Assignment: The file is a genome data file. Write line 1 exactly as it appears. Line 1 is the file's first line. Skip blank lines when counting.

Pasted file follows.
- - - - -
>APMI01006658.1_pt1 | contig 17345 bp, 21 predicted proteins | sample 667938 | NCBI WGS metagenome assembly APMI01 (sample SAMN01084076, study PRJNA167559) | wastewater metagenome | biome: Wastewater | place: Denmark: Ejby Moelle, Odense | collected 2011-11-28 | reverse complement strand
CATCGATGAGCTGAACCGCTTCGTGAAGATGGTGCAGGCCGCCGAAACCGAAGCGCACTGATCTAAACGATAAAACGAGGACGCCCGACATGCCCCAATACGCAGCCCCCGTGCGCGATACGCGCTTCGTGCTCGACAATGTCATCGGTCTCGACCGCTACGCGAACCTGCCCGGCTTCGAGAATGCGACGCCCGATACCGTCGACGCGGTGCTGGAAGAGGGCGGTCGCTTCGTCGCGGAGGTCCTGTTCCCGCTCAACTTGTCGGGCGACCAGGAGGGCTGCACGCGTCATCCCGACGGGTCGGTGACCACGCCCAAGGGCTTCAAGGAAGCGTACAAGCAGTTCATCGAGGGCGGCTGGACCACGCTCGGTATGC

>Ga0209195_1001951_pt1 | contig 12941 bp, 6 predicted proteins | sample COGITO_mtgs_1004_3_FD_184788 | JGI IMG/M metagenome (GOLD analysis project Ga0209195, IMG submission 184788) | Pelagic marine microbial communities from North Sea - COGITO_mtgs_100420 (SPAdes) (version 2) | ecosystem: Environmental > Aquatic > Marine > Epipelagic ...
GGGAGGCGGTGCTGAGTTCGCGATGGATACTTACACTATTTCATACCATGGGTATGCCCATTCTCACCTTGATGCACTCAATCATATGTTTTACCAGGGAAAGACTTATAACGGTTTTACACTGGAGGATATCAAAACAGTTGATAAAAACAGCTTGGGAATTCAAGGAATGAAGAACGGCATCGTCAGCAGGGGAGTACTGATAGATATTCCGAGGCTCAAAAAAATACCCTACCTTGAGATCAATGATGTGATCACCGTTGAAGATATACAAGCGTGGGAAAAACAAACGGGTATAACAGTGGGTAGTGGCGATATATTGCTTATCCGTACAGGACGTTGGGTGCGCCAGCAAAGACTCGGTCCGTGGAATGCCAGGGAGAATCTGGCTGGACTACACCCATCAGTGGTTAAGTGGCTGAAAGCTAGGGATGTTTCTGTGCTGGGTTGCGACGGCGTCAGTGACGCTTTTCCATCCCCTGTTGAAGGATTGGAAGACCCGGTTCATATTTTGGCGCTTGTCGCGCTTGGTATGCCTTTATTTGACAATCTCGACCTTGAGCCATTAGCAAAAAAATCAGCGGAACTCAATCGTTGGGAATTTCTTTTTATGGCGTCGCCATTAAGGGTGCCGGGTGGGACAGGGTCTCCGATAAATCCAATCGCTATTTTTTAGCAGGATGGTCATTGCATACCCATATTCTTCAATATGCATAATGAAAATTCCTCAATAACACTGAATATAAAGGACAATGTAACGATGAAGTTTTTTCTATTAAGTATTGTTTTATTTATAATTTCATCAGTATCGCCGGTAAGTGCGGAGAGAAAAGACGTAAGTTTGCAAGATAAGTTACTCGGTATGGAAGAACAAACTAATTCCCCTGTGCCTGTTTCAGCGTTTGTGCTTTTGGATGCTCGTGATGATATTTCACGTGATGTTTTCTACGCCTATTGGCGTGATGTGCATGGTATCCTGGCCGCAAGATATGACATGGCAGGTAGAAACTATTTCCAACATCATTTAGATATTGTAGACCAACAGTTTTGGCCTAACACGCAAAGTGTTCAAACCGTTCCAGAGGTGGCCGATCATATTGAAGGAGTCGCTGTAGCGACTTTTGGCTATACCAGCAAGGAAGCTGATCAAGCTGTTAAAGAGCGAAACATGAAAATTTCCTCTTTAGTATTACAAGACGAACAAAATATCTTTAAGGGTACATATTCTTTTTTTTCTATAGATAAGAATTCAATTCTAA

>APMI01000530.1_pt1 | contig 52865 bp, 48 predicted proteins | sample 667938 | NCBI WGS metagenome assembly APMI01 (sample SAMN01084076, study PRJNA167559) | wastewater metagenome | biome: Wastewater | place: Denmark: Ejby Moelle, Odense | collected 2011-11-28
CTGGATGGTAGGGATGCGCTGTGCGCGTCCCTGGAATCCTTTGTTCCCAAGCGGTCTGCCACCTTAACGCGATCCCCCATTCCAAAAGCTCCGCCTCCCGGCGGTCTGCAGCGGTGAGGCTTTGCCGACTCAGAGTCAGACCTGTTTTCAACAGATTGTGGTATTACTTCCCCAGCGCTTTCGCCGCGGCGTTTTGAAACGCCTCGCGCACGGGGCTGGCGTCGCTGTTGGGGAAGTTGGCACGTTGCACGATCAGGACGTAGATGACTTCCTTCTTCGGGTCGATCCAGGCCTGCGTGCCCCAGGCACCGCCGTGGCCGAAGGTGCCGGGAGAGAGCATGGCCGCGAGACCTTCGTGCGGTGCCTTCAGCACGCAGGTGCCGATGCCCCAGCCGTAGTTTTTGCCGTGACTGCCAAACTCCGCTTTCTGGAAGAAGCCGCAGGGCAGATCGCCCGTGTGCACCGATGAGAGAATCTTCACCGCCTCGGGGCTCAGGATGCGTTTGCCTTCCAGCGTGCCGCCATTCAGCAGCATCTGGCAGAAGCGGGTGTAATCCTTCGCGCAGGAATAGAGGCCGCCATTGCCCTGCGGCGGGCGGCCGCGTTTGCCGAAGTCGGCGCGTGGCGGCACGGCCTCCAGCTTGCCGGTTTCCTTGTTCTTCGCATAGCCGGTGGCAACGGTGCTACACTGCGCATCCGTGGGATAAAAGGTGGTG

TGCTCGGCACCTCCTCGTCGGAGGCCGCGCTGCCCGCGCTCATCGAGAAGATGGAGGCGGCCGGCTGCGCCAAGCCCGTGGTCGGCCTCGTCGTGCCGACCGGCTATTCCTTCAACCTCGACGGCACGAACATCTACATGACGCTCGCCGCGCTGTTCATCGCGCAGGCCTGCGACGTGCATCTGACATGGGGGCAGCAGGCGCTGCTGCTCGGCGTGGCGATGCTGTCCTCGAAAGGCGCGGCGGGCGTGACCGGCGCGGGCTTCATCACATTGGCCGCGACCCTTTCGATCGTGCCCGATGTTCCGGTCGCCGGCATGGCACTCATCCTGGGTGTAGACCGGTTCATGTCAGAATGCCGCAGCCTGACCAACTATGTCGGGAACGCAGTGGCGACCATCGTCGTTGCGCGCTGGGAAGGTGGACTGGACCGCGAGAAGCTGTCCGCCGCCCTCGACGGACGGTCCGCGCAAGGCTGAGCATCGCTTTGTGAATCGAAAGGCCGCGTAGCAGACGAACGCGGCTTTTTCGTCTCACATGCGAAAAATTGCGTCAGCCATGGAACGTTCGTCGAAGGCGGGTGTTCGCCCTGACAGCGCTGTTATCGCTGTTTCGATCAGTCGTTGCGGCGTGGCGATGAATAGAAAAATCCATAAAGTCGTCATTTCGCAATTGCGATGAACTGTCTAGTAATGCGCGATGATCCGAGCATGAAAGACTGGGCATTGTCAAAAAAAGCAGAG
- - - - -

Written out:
>APMI01006658.1_pt1 | contig 17345 bp, 21 predicted proteins | sample 667938 | NCBI WGS metagenome assembly APMI01 (sample SAMN01084076, study PRJNA167559) | wastewater metagenome | biome: Wastewater | place: Denmark: Ejby Moelle, Odense | collected 2011-11-28 | reverse complement strand